It is a tricky situation. As it stands now it is pretty broken. The more I think about it the best path is to move the quorum lower and focus on a higher pass rate. While still not perfect it does get around the issue David illuminated above and does make it harder the more you ask for, putting a natural restraint on how much to ask for and getting rid of the silly 10k barrier. It just makes sense for so many reasons.

I will post those numbers. @Nick123

Numbers for quorum if adjusted to 1/3 instead of 1/2

Amount Requested by CIP Quorum Required*
$5,000 74
$10,000 83
$50,000 125
$100,000 155
$500,000 286
$1,000,000 383
$1,500,000 458
$2,000,000 521

Adjusted approval rating for 70 + 25($ask/tresury).

Amount Requested by CIP Voter Approval % Required**
$5,000 70%
$10,000 70%
$50,000 71%
$100,000 71%
$500,000 76%
$1,000,000 82%
$1,500,000 89%
$2,000,000 95%


Thanks Scott. Just thinking out loud here and comparing the two.

For a 100k proposal this would require 155 quorum and 71%.
The 1/2 quorum example would require 208 quorum and 67%

For a 1M proposal this would require 383 quorum and 82%.
The 1/2 quorum example would require 208 quorum and 76%

For a 2M proposal this would require 521 quorum and 95%.
The 1/2 quorum example would require 757 quorum and 87%

Just looking at these, I do like lowering the quorum, otherwise it seems like it will be hard to pass much, especially with the quadtratically counted votes. I’m less worried about reaching the approval %. So I support modifying the CIP to the 1/3 quorum.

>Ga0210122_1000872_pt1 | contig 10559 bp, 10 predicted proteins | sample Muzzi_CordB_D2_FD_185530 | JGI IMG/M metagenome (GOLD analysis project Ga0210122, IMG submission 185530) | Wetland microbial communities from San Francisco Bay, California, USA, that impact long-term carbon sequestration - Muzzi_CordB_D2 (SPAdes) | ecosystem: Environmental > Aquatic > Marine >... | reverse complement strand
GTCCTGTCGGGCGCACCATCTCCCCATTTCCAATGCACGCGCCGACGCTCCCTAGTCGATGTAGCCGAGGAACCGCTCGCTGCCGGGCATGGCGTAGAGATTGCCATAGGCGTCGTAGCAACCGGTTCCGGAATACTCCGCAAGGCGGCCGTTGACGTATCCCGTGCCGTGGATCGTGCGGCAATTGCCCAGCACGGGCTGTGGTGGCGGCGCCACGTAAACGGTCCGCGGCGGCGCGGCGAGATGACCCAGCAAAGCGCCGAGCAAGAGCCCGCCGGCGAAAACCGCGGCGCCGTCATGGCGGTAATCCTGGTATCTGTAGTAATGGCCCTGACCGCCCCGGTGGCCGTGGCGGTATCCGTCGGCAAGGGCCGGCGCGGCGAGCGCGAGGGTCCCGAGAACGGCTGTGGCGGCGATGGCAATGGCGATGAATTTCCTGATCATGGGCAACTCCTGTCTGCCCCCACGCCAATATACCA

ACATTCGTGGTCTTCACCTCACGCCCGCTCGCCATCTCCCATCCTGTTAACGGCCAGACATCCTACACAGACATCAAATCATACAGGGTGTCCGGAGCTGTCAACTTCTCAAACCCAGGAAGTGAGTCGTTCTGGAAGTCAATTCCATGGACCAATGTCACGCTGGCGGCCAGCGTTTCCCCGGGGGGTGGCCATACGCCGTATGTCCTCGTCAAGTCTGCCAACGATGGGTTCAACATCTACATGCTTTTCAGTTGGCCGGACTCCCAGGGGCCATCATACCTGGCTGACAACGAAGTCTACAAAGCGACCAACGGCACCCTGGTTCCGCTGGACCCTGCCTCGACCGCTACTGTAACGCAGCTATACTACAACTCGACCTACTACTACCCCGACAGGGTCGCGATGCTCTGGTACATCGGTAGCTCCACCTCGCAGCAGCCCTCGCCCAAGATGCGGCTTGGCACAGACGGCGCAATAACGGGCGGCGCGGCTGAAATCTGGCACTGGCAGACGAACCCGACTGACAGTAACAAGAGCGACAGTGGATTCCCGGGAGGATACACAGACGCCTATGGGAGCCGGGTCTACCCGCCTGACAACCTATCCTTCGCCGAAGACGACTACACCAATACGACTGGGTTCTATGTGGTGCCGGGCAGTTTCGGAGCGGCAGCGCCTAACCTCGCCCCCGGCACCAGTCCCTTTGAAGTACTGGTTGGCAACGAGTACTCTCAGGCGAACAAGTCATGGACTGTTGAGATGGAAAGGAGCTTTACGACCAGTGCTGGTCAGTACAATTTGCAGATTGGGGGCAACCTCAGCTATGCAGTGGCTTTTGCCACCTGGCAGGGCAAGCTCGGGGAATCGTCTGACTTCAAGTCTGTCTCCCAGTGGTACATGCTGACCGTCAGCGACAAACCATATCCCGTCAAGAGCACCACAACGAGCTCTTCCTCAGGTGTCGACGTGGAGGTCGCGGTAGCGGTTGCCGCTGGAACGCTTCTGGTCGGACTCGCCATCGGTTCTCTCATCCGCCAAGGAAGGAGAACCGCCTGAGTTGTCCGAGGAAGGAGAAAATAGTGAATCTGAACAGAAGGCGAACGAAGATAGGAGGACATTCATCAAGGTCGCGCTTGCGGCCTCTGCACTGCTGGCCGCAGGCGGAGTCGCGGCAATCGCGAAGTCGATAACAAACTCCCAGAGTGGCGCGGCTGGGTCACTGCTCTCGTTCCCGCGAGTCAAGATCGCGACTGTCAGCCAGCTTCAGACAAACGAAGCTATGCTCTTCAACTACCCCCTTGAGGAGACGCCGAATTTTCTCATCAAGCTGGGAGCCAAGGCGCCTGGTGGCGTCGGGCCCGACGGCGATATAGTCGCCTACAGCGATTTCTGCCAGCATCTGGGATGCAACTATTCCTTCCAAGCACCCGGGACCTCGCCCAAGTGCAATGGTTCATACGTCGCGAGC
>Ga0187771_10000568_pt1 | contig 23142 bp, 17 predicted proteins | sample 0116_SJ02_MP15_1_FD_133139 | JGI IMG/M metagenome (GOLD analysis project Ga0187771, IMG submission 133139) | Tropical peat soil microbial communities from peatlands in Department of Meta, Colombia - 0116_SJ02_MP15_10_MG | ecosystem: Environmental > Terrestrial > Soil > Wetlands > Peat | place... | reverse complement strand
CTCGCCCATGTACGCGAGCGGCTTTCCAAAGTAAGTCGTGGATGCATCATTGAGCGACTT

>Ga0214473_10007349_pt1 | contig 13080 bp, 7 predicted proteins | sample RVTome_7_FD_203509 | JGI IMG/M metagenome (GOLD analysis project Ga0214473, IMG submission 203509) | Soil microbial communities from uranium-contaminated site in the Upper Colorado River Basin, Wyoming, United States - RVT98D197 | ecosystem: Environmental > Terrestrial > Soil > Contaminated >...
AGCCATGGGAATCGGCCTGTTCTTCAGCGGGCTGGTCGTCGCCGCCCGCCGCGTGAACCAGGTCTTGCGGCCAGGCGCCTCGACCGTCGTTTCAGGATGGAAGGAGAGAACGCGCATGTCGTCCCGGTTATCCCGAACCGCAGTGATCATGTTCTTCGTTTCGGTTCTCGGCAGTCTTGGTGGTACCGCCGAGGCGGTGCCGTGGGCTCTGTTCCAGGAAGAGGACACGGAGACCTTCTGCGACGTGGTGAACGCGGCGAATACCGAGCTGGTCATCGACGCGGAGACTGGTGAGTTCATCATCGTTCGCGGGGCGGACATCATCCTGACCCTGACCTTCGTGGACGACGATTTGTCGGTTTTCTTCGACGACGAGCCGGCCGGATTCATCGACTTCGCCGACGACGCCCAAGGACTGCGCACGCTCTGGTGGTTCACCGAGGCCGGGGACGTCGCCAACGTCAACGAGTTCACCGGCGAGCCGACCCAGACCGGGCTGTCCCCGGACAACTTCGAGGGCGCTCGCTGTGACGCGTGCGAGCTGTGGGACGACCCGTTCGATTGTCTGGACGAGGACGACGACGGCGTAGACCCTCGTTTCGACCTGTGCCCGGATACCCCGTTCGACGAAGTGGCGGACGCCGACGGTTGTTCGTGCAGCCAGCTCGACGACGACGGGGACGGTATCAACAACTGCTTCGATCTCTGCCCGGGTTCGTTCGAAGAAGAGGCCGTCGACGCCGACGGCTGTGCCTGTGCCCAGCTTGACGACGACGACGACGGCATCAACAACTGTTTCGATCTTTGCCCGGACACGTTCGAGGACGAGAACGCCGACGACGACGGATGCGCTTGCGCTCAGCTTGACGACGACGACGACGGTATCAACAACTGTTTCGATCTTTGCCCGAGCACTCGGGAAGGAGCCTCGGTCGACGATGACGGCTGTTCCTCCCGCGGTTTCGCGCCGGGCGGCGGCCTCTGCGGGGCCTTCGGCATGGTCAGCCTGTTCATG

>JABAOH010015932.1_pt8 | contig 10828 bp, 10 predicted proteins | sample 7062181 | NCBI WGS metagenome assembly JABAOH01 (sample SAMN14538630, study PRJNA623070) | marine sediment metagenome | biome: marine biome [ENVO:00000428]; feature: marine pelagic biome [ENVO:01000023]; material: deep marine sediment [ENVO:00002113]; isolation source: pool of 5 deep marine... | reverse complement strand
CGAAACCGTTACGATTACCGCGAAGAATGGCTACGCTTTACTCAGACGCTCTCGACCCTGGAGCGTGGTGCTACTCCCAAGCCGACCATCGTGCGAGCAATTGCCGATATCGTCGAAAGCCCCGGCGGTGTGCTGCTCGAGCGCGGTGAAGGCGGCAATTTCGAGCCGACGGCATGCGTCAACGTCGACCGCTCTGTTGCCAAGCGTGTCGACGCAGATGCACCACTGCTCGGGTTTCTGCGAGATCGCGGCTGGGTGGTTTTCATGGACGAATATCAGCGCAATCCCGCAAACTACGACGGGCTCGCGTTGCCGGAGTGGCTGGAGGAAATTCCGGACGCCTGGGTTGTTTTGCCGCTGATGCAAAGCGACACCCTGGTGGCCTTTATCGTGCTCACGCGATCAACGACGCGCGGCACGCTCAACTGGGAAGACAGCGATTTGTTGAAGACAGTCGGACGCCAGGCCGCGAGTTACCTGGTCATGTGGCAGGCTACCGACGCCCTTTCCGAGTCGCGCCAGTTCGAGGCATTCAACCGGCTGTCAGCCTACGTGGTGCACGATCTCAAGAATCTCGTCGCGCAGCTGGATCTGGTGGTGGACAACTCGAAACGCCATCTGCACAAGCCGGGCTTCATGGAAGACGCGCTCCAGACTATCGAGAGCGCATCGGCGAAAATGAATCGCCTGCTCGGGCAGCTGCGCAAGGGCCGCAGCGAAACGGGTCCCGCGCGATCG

For the charter amendment: is there a required approval % too?

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Thanks for this @Nick123. So here is what I am learning towards.

Use the equation above for the pass rate, but I would actually make it go to 100%. This is a trick that would just ensure that some money will always be in the treasury.

For quorum just make it 250 NFTs with no jump to 500. We don’t really want to mess too much with this until we have an identity solution. We don’t want to incentivize the moving of NFTs. To me, this basically solves a lot of issues. The thing is people won’t vote for proposals knowing they won’t get to 500 as a vote against but knowing 250 is achievable, people will vote. Given a high percentage pass rate, no votes will mean a lot more. 500 votes just seem impossible now. This makes quorum easier, but passing for higher sums of money harder. A good balance.

The Charter approval amendment quorum is 200, according to the CIP as written now.